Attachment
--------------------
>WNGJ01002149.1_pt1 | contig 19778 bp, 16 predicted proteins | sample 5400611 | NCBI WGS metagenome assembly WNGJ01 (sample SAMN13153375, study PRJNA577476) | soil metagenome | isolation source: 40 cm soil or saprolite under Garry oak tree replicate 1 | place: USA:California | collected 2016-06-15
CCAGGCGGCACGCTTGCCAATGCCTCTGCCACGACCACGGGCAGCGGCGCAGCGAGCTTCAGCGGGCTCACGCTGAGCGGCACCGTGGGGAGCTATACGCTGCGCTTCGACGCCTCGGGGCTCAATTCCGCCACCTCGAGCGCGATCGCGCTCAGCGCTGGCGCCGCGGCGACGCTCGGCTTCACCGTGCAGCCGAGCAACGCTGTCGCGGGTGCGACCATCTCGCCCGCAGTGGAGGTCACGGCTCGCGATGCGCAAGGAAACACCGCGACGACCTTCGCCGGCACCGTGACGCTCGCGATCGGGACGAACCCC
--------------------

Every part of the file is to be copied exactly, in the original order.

>WNGJ01002149.1_pt1 | contig 19778 bp, 16 predicted proteins | sample 5400611 | NCBI WGS metagenome assembly WNGJ01 (sample SAMN13153375, study PRJNA577476) | soil metagenome | isolation source: 40 cm soil or saprolite under Garry oak tree replicate 1 | place: USA:California | collected 2016-06-15
CCAGGCGGCACGCTTGCCAATGCCTCTGCCACGACCACGGGCAGCGGCGCAGCGAGCTTCAGCGGGCTCACGCTGAGCGGCACCGTGGGGAGCTATACGCTGCGCTTCGACGCCTCGGGGCTCAATTCCGCCACCTCGAGCGCGATCGCGCTCAGCGCTGGCGCCGCGGCGACGCTCGGCTTCACCGTGCAGCCGAGCAACGCTGTCGCGGGTGCGACCATCTCGCCCGCAGTGGAGGTCACGGCTCGCGATGCGCAAGGAAACACCGCGACGACCTTCGCCGGCACCGTGACGCTCGCGATCGGGACGAACCCC